In “Sexy Dance Healing,” our hero becomes plagued with his equivalent of writer’s block: an inability to brainstorm Burgers of the Day. The hurdle poses an ephemeral threat to the restaurant and its owner by making the $5.95 special not very special, which helps give the episode inventive territory to explore:
“What is wrong with me?” Bob asks, before slipping on a pool of massage oil and stumbling upon an entirely new problem. Rather than inspiration, he finds Jairo, the mystical capoeira instructor whom you might remember from season one. (Also, a torn labrum!) The chance meeting and injury almost cause Bob to sue Jairo, but because that would be as boring as it sounds, we’re treated to the Bob-Jairo Showdown: Round 2. (You can bet talk of bowel movements returns, but there’s much more therapy than fighting this time.)
After a series of meditations and massages, Jairo helps Bob realize that coming up with his Burgers of the Day is actually the biggest point of stress in his day-to-day life. (Makes sense!) His not-so-direct advice: Why stress about making money, when you can focus on having great bowel movements and an even greater body? (Doesn’t make as much sense!) But it’s still the kind of rattling revelation that forces Bob to pick between fulfillment and complacency. Is he an artist who needs to push his culinary vision, or is he a restaurant owner who just needs to pay the bills and live a healthier life? It’s probably a combination of the two, but that’s not a fun answer, so these questions lead to the kind of revelation that galvanizes Bob to change. Even though Jairo is in danger of losing his studio (and temporarily does), Bob buys into his more carefree lifestyle. He becomes chill, flexible, kind of aimless, and burger-of-the-day-less — in a move that hurts me to even type, the guy’s priorities shift so much he practices perfecting broccoli smoothies rather than burgers.
For a bit, Bob’s almost like Tina in the first Jairo episode; he’s hypnotized by the amazing dance moves, hair, and insight. This new Bob is one nobody can stand, one who makes his family and friends yearn for the Bob of old.
Though Linda primarily plays a support role, she’s ultimately the hero who gets Bob back to his former self and hits the reset button on the episode. Loving wife that she is, she knows Bob seeks fulfillment over complacency. Her first attempt to lure him back to creativity is to inspire him as his muse. (How do you do that? Don’t know. Her answer? Dance and make yum-yum sounds!) As usual, Teddy is in a similar background role here. His reasons for wanting the old Bob back are more selfish — this guy has to eat! — so his reaction to the burger-of-the-day-less chef is more aggressive. Tough love, maybe. But, like, really tough love. Neither of the two approaches is initially effective, for obvious reasons:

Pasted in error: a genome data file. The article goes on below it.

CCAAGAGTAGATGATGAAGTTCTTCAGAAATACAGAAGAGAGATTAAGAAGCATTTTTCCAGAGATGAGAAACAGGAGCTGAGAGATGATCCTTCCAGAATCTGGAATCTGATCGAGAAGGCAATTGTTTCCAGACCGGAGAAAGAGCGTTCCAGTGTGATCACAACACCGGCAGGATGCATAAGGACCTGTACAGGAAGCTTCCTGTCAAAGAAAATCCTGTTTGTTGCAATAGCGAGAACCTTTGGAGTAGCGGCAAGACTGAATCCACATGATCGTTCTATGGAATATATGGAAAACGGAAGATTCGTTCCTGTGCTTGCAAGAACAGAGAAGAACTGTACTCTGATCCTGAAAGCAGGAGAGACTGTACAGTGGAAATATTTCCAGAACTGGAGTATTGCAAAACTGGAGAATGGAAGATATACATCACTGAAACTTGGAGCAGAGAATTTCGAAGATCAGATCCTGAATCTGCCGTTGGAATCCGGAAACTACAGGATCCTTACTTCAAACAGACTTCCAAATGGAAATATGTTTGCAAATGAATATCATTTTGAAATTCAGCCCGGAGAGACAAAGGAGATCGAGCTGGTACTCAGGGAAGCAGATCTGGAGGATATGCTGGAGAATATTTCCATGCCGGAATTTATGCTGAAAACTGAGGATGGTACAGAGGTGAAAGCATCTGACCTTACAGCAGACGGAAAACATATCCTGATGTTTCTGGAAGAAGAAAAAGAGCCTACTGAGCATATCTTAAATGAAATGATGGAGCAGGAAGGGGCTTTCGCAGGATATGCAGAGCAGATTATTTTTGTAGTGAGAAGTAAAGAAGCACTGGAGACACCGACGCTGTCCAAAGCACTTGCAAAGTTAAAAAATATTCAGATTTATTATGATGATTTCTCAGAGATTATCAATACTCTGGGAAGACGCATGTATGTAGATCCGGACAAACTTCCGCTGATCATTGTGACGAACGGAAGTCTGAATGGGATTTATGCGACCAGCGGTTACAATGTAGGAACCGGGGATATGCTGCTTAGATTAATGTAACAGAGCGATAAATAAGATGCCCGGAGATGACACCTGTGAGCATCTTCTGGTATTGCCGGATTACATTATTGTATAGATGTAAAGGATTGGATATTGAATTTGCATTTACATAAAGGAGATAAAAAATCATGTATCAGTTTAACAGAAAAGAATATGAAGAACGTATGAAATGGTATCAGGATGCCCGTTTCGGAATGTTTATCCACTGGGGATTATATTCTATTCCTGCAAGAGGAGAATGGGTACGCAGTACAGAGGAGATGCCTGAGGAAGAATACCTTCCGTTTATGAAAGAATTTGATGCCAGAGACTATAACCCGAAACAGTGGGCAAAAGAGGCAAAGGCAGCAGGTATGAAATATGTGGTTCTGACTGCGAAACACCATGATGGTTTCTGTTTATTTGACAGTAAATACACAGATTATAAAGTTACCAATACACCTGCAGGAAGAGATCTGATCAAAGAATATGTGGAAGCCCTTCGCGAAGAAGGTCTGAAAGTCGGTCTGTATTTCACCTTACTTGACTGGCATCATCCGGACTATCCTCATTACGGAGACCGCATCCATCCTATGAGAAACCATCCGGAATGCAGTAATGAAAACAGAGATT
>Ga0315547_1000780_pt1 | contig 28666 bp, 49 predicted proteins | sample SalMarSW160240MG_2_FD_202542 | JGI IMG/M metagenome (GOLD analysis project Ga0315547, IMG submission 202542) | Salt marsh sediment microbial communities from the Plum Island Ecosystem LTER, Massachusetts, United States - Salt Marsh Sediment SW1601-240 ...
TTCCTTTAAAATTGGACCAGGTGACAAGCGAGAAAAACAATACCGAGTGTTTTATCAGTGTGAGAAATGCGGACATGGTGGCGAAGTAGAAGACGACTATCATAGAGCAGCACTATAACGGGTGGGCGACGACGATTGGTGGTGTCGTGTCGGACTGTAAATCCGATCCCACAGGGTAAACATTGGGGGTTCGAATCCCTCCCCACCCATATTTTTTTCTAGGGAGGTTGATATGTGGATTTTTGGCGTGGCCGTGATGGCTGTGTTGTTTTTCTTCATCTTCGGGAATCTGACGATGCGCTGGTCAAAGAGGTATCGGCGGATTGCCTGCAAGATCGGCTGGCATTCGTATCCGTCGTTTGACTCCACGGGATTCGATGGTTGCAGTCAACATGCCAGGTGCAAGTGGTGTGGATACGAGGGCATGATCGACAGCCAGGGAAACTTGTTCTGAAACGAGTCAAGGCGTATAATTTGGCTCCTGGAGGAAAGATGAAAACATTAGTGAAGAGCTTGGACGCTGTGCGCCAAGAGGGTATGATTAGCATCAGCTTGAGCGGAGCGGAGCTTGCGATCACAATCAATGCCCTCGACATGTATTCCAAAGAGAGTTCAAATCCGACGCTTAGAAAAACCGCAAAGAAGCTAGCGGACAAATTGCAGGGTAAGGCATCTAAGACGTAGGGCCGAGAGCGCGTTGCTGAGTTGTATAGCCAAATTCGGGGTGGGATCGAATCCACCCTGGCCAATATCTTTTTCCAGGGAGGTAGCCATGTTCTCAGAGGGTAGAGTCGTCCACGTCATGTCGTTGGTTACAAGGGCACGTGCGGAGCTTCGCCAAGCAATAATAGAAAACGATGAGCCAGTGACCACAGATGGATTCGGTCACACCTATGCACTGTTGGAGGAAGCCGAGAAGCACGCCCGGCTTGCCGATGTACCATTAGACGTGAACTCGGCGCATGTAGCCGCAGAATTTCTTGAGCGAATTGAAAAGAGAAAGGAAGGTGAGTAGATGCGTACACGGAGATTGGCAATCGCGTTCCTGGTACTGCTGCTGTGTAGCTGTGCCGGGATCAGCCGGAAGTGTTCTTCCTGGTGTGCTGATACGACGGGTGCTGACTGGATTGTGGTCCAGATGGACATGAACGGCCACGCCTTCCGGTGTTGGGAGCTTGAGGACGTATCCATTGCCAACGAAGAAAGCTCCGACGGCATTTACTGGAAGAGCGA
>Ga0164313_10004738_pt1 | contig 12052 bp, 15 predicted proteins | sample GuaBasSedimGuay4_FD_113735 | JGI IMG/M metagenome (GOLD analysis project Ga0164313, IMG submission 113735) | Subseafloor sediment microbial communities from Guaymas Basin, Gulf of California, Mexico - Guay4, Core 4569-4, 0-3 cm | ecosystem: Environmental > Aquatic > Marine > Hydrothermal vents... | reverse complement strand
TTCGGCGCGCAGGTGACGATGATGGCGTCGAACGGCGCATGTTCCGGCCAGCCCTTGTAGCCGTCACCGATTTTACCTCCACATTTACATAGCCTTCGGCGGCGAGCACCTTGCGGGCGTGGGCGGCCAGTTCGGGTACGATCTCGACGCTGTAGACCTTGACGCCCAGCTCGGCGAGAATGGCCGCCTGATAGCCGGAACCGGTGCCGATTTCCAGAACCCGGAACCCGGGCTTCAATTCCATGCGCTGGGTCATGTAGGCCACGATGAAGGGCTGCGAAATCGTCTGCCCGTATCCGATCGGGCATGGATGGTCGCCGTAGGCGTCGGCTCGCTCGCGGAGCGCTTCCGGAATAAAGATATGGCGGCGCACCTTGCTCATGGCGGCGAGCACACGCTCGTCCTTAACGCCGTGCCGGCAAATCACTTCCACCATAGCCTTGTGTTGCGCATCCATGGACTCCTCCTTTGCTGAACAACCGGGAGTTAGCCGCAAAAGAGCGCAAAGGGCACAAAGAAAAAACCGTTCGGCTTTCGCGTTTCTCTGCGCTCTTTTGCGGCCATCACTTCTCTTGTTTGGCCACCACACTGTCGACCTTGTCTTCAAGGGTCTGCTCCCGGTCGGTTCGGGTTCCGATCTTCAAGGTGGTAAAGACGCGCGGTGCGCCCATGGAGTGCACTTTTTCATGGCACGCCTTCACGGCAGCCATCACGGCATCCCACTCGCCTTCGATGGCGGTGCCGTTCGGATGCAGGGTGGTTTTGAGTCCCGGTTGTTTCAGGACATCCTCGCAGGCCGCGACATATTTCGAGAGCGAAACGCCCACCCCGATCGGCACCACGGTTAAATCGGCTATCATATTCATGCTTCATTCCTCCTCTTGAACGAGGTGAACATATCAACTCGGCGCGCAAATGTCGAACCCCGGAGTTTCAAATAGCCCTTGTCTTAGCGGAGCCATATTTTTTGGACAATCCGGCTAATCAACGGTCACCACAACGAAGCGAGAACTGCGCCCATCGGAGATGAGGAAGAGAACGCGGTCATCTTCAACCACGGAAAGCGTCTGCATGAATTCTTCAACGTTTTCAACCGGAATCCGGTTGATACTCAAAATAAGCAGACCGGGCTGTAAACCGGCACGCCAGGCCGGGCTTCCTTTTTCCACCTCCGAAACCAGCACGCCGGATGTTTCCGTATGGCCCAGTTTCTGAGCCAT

While recent episodes have shown lasting glimmers of character development for Louise, Gene, and Tina — characterizations that the other family members seemed to support — “Sexy Dance Healing” does not do the same for Bob. As Louise points out, the new Bob doesn’t care if they mess around with the Burger of the Day board. On a superficial level, that means less fun when the kids try to pester their Dad. But on a deeper level, that means he’s not really the dad they know and love, and they won’t stand for that kind of change. (And neither can we! Those are big, dangerous implications. How would Bob’s Burgers work with such a radically different Bob?) For the purpose of this installment, that means the kids have to function as one unit. Sure, they still get pitch-perfect personalized lines (Louise’s Teddy-punching-cars quip, for example, as well as Gene’s wiener-labrum one), but they’re mainly here to reinforce the opinions of Linda and Teddy.